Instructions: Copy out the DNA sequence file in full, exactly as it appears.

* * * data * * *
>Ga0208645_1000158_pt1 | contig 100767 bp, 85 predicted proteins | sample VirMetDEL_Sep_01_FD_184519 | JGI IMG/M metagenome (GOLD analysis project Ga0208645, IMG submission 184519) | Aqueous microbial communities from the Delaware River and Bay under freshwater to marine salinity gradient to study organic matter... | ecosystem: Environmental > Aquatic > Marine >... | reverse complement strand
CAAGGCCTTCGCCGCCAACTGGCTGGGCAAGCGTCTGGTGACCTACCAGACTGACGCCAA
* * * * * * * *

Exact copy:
>Ga0208645_1000158_pt1 | contig 100767 bp, 85 predicted proteins | sample VirMetDEL_Sep_01_FD_184519 | JGI IMG/M metagenome (GOLD analysis project Ga0208645, IMG submission 184519) | Aqueous microbial communities from the Delaware River and Bay under freshwater to marine salinity gradient to study organic matter... | ecosystem: Environmental > Aquatic > Marine >... | reverse complement strand
CAAGGCCTTCGCCGCCAACTGGCTGGGCAAGCGTCTGGTGACCTACCAGACTGACGCCAA